This week we returned to project management, and arguably one of the most important parts of the project management (public history) process – evaluating our success (or lack thereof). All of the articles asked some great questions, and stressed a few key things. But before I get to that, allow me to follow a (very) quick tangent. I have often been accused of “asking all the hard questions”. Usually at work, when someone or multiple someones are attempting to divine the silver bullet solution to some inordinately complex problem, I am the one sitting in the corner asking the hard questions. I’m the one who wants to pull the issue apart further, delve into different aspects of the question, or start from scratch to better understand what the problem really is and what we are trying to accomplish. Believe me, this has usually been met with frustration and unhappiness more often than open-mindedness and accolades.
For those of you who read Preskill’s article, you can already see where I’m going. I really enjoyed her ideas, especially her four “imperatives”. She echoes Stephen Covey: “start with the end in mind” (her first imperative). Before we even begin a project, we must think about the end. What do we want the public to get from our project? If we concur with Preskill when she quotes Weil in that “the ultimate goal of a museum was to improve people’s lives”, then we need to think about that “ultimate goal”.
We also need to do so in concrete terms. Preskill challenges us throughout the article, stating that “people can easily articulate in general terms what they want to achieve overall”, but that they tend to stay at the “30,000 foot level” and have a difficult time talking specifics. This is one of my most frustrating moments in meetings. We define success in broad, undefinable terms. We talk about wanting people to “engage”, to “learn” or to “enjoy” their experience. Far too nebulous. If we are going to be able to gauge success, then we need to get specific. Really specific.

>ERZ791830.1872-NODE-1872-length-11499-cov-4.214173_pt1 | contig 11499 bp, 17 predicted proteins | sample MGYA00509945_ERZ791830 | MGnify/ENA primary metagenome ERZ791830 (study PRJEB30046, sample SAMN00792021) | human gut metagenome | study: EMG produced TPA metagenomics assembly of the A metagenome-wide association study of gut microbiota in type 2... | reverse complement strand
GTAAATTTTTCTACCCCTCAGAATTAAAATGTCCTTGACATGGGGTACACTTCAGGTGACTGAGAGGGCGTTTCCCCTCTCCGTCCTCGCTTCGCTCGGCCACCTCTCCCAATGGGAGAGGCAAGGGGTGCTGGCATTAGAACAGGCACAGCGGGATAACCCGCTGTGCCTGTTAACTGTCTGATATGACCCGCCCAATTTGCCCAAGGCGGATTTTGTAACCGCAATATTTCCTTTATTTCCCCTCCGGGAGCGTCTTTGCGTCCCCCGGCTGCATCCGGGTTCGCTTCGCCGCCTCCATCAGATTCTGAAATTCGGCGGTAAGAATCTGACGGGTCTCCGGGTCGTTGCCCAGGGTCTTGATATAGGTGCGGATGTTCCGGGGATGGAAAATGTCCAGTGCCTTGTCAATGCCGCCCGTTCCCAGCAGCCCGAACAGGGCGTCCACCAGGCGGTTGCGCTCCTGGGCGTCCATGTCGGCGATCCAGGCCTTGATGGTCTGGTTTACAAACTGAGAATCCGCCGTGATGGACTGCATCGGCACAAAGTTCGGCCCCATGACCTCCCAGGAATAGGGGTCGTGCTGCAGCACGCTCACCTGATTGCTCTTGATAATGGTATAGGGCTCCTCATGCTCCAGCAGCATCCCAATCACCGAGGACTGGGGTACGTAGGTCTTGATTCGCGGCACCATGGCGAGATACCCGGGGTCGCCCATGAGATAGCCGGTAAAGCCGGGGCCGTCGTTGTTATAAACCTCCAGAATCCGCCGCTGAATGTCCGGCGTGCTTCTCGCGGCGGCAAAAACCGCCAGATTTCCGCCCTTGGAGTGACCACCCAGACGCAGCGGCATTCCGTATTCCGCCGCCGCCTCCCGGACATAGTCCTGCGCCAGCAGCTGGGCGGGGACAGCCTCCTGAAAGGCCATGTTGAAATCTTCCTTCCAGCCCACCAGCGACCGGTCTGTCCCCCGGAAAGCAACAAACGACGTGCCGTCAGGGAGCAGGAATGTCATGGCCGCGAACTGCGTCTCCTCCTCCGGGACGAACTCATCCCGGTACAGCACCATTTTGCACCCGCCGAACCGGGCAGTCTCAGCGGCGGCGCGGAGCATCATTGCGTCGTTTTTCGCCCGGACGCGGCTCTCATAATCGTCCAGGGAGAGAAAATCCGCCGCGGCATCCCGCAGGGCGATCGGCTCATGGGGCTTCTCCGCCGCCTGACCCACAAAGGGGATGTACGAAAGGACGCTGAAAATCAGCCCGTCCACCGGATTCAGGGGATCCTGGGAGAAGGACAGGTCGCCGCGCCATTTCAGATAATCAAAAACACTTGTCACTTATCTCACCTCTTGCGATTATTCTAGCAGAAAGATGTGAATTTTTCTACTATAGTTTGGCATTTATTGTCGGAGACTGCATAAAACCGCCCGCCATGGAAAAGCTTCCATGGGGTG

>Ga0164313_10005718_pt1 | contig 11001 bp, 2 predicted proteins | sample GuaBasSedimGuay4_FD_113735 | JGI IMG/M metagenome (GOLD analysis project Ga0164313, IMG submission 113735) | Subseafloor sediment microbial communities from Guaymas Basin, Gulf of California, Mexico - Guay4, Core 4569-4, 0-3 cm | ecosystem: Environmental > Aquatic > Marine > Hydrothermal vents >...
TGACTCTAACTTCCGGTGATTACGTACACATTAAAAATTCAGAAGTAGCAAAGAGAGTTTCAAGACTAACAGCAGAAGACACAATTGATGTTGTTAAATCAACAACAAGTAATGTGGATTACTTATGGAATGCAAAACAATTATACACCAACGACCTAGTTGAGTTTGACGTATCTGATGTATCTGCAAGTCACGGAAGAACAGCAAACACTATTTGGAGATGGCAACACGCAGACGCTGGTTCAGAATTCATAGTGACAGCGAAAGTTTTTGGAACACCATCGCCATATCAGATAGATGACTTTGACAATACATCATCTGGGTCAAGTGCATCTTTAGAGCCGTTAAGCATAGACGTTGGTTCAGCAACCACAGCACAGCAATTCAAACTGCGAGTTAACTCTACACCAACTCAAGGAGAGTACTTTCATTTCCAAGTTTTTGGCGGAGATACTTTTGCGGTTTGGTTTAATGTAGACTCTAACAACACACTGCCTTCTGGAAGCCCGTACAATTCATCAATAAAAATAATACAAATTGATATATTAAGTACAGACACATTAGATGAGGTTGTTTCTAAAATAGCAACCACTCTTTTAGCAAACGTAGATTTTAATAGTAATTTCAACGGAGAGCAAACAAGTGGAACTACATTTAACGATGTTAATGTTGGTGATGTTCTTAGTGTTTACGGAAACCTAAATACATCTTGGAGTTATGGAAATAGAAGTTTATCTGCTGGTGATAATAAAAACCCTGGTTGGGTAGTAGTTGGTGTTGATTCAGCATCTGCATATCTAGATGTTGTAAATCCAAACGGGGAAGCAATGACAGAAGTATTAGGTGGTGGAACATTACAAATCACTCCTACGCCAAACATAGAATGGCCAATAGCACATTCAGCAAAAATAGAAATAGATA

To do this, we must have “courageous conversations” (her fourth imperative). She puts it out there – this is not easy to do. This is not easy to collaborate on, or to agree on. Any team (any one worth its salt, anyway) will come together with a wide array of personalities, unstated goals for the project and idiosyncrasies that will only emerge as people begin to work together. But here are where the best ideas come from; here is where the best projects emerge. Working together, we can accomplish more than we thought possible and we can develop ideas that could not have been envisioned as individuals. But to do this, we must approach evaluations as an “affirmative data collection” process (her third imperative). Evaluations are not inherently negative. They only become negative when we think about them in those terms. Evaluations are not necessarily a judgment on all the things that did not go right with the project; they are just a way of discovering what might work better.
This semester has taught me a lot – not only about digital history, but also about public history. It has taught me that we must constantly be thinking about what we are doing, who we are doing it for and why we are doing it. It has taught me that the project management skills used elsewhere are widely applicable, and very useful in creating and maintaining digital public history websites. It has also taught me that it is incumbent upon us as the historians to ask the hard questions, to think critically about how we want to engage our audiences. Open-mindedness and hard work are critical to success. Oh yeah, and start with the end in mind.